Consider this your wake-up call! Every year, the American Diabetes Association hosts Alert! Day as an opportunity to raise awareness among the public about understanding and lowering their risk for developing Type 2 diabetes.
Why should I worry about my risk?
Diabetes is a serious disease; an estimated 26 million children and adults in the United States have diabetes. Of those with the disease, nearly 7 million of them don’t even know they have it. Diabetes contributes to numerous other health complications, such as heart disease, kidney disease, stroke, and even death. Additionally, in some 79 million individuals, the level of blood glucose is higher than normal -- this form of pre-diabetes especially increases the chance of being diagnosed with type 2 diabetes later on.
With adequate information and lifestyle changes, early intervention is possible. In support of Alert! Day, here's a short list of factors that increase the risk of developing type 2 diabetes that you should know about:
- Age – As you get older, your risk for type 2 diabetes goes up.
- Gender – Men have a higher risk of being diagnosed with type 2 diabetes.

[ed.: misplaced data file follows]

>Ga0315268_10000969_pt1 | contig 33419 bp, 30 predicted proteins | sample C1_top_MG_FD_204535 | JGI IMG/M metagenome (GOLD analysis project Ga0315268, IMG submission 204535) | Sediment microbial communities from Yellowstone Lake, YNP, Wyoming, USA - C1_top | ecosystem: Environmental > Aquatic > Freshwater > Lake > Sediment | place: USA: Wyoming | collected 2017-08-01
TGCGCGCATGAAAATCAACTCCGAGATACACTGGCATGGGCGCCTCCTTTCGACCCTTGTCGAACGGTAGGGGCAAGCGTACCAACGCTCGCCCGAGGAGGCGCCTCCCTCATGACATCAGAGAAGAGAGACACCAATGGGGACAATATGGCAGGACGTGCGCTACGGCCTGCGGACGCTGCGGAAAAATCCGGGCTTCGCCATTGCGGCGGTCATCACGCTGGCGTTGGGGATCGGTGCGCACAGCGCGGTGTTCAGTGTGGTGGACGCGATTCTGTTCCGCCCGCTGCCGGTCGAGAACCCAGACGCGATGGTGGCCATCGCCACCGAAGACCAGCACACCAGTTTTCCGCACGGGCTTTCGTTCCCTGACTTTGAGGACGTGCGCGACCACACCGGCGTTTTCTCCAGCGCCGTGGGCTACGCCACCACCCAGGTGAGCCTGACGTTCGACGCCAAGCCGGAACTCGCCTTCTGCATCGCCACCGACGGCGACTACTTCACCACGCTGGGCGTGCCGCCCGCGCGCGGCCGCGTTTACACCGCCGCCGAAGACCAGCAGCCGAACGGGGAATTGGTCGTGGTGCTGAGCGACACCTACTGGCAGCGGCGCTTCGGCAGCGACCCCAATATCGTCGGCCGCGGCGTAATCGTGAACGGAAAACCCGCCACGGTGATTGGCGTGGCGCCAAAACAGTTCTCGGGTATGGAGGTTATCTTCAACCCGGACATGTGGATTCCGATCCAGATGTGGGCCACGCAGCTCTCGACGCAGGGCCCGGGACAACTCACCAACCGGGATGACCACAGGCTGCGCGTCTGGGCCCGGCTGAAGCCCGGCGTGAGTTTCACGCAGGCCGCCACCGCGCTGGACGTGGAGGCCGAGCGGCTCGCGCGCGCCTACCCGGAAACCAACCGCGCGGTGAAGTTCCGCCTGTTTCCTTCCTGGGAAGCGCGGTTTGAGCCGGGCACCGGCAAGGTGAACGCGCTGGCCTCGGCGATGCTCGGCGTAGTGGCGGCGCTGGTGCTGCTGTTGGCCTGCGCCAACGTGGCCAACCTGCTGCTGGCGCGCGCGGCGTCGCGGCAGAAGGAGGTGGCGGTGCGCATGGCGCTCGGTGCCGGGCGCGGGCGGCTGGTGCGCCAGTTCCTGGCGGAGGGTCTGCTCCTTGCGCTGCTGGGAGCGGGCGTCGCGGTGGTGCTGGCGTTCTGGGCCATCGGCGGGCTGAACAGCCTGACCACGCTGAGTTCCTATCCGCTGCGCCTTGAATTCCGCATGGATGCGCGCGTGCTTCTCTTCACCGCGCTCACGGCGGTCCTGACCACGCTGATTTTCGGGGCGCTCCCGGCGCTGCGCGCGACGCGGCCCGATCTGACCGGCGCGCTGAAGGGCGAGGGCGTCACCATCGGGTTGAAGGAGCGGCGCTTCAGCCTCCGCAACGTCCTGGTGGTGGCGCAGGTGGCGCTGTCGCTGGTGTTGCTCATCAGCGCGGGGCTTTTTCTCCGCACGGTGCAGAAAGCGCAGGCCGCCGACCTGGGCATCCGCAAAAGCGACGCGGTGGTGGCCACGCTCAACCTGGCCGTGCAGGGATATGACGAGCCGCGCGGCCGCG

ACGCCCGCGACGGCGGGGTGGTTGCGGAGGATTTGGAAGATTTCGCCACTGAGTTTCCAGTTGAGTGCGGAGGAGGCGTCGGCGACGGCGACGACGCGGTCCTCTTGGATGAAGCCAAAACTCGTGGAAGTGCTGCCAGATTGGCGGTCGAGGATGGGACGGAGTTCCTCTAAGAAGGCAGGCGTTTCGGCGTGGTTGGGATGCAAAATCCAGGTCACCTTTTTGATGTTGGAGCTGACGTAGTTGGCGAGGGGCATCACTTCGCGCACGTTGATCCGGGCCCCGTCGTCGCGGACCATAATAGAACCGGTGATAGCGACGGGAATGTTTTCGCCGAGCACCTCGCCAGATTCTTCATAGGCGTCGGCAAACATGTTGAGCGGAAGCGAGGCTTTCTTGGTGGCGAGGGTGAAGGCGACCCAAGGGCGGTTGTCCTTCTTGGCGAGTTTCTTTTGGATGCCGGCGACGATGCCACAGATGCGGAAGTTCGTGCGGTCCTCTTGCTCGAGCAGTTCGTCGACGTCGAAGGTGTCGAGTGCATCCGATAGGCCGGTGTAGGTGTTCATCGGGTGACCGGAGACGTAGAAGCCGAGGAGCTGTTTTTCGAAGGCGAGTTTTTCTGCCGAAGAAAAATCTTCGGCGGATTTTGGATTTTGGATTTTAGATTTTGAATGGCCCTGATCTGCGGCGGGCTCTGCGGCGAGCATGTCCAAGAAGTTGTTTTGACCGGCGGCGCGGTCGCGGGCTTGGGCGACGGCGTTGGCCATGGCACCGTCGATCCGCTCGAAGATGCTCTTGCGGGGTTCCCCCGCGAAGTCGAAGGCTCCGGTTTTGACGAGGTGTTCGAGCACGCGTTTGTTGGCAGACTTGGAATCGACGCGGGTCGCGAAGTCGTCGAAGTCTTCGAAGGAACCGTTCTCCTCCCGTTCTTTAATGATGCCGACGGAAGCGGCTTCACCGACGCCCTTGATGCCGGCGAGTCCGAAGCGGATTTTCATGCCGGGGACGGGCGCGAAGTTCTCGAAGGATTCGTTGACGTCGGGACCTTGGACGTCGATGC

- Family History – If your mother, father, sister, or brother has diabetes, you have a higher risk.
- Race – African Americans, Mexican Americans, American Indians, Native Hawaiians, Pacific Islanders, and Asian Americans all have a higher risk for type 2 diabetes.
- High Blood Pressure – A diagnosis of high blood pressure also increases your chance of being diagnosed with type 2 diabetes.
- Physical Activity – Lack of exercise increases your risk.
- Weight – Being overweight raises your risk for type 2 diabetes.
What do I do next?
If you do find yourself at high risk from some of these factors, talk to your health care provider to see if there are additional tests you should take. There are some factors affecting your risk that you can’t change, such as age, race, or family history. A good way to reduce risk overall however is to live an active and healthy lifestyle: maintain a good body weight, monitor your eating habits, and remember to keep up your physical activity! For more resources on lowering risk and information on diabetes, check out the American Diabetes Association's website.
We encourage you to share this information with everyone you know – your friends, family members, neighbors, and colleagues. Together, we can all lower our risk and help prevent diabetes!